The latest Independent Monitoring Commission report which reiterates that the IRA's operational structures have been "disbanded" is expected to put more pressure on Ian Paisley and the DUP to go into government with Sinn Féin.
The 14th report by the body yesterday (Monday) dealt largely with security 'normalisation' but also included a brief section giving an assessment of the level of paramilitary threat.
It stated that paramilitarism and violence has been abandoned by the Provisional IRA which does not pose a threat affecting the scaling down of security structures.
Commissioner Dick Kerr, a former deputy director of the CIA, said the report may not appear as dramatic as on previous occasions.
"But from the perspective of looking at this over a couple of years' period of time, what you have seen is a rather significant change in terms of government actions in police and military towards normalisation towards a normal society," he said.
Asked if the IRA was moving towards disbandment, he said it would be very difficult to understand how the organisation could be reconstructed at this point in time.
"Major elements [of the IRA] have set off or broken up or disbanded. People have been sent away from the organisation," he said.
Fellow commissioner John Grieve, a former deputy assistant commissioner of the Metropolitan Police, said it was difficult to say what the IRA's final form would take.
"In my experience this form of change in a paramilitary organisation is unique. I can't find another example," he said.
Former Alliance Party leader Lord Alderdice also said things were now clearly very different, and fellow commissioner Joe Brosnan a former Dublin civil servant said the crucial factor was that the PIRA paramilitary structures had been dismantled.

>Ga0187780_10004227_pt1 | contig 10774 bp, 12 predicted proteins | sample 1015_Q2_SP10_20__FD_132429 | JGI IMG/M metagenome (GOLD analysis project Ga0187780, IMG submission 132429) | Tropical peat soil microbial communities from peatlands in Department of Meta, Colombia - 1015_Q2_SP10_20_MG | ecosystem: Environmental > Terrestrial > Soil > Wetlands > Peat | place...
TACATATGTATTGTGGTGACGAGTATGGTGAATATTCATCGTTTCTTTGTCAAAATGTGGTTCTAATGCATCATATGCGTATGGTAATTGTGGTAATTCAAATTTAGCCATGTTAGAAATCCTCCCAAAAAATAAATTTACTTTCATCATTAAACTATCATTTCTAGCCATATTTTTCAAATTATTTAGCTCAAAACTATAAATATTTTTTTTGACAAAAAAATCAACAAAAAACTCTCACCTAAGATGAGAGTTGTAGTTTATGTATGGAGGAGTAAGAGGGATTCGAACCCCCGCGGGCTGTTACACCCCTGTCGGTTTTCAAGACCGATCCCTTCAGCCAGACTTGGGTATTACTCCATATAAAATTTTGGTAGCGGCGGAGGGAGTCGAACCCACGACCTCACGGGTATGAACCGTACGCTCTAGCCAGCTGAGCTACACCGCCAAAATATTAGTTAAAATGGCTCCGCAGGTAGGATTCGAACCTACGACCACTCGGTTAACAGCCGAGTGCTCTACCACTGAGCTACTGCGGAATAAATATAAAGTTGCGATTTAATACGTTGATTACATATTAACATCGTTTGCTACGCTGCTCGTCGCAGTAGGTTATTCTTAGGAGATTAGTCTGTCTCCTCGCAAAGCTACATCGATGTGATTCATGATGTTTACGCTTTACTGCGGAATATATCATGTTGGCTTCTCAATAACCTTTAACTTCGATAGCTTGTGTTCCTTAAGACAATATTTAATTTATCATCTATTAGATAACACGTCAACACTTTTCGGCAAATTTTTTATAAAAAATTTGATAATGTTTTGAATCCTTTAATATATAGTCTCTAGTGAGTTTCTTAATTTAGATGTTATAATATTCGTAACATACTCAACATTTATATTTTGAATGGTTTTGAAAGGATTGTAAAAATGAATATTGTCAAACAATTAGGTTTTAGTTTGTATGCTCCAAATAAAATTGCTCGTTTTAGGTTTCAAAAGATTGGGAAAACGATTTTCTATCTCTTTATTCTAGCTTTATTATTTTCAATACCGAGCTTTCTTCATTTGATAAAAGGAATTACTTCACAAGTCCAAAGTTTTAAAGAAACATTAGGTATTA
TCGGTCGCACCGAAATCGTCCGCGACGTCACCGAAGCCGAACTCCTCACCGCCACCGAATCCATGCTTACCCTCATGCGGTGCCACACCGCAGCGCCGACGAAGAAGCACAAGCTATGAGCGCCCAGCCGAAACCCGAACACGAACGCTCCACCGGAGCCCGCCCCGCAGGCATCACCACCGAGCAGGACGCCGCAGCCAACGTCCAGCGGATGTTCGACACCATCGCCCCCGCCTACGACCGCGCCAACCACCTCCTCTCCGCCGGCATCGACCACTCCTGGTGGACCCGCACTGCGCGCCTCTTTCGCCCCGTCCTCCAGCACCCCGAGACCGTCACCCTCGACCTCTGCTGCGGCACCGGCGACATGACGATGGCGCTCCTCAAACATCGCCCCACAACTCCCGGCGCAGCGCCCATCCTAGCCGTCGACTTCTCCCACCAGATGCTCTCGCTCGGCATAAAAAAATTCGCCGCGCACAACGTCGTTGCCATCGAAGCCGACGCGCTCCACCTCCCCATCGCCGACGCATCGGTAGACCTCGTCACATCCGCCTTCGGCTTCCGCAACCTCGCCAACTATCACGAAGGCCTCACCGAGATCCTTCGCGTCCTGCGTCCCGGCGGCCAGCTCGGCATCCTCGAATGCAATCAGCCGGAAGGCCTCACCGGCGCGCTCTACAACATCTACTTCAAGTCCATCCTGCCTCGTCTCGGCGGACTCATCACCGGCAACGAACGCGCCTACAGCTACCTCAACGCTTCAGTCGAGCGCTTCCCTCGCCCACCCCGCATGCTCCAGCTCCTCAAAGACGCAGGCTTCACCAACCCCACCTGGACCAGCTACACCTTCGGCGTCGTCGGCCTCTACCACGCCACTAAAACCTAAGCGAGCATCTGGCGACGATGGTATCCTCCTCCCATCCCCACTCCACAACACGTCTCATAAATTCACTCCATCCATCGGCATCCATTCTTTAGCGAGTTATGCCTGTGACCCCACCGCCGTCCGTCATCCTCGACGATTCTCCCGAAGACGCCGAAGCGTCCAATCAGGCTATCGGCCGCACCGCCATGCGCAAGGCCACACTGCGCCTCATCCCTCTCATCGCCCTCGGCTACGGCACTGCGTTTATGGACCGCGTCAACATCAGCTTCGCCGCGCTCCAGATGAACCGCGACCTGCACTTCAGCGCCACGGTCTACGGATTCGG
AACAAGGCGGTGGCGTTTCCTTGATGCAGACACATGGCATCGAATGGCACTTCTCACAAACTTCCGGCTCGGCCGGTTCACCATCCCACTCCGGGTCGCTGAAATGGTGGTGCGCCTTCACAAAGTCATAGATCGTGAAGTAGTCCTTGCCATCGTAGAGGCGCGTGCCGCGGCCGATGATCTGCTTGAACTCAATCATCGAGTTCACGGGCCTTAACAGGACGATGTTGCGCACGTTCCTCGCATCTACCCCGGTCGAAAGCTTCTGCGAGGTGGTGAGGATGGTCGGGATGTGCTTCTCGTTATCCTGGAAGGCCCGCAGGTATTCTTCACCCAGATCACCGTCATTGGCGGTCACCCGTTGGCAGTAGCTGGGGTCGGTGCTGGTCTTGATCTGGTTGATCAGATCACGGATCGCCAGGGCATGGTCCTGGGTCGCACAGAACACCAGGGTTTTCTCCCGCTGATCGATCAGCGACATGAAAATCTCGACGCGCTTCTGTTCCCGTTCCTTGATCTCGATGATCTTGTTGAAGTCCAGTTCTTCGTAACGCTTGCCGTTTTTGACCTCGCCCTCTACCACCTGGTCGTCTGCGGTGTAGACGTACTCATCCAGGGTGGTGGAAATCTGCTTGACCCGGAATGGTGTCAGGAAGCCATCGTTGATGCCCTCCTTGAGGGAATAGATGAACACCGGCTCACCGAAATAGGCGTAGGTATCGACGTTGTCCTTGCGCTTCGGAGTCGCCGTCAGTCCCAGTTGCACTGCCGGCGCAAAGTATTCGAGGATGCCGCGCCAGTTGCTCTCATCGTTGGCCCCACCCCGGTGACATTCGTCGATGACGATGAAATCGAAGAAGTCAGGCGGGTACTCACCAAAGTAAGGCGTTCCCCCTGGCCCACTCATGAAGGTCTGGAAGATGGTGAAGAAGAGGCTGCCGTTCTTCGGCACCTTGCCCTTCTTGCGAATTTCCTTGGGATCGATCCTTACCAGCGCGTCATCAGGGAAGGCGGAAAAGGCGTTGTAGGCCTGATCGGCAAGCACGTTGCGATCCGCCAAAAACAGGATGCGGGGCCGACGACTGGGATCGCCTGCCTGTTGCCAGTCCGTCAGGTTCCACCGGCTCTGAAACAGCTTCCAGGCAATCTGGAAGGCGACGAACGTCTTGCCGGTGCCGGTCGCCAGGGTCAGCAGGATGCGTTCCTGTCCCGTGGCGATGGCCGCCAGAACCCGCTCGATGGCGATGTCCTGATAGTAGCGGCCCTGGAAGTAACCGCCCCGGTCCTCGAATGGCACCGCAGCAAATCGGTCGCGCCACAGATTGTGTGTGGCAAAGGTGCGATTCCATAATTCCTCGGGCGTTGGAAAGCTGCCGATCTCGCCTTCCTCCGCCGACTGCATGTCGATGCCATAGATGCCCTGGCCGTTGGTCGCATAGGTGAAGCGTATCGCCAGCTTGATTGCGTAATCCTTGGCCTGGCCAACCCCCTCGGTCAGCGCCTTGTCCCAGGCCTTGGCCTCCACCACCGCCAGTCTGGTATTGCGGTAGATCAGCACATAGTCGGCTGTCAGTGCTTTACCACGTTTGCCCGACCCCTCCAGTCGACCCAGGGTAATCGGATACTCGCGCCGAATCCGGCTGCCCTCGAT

The report did point out, however, that dissident republicans remain a threat, both to the security forces and the community generally.
The IMC added that although loyalist paramilitaries were actively engaged in violence and other forms of serious crime and had decided against early decommissioning, it did not believe they posed a threat currently to the security forces.
In their latest study of the progress of a two-year security normalisation programme announced in August 2005, the commissioners recorded that another two army bases were closed in the latest six-month review.
The number of sites has fallen from 24 to 20 and a target of only 14 military installations by the end of the programme has been further reduced with the government confirming another four can go.
Demolition of towers and observation posts is almost complete. Compared with the 10 still standing at the end of July 2005, only two remain, and they are due to be pulled down within months.
Soldiers who were posted at 10 police stations now only remain at one at Cross-maglen in south Armagh.
Troop levels have fallen by another 600 between last August and January this year to a total of just over 7,500.
The eventual permanent garrison will be 5,000.
The IMC also said helicopter use by the British army had also been cut by more than a third compared with the same period in 2005/06.
Seven vacated security sites have been disposed of, while another six are in that process.
A total of 59 police buildings will also been defortified by the summer.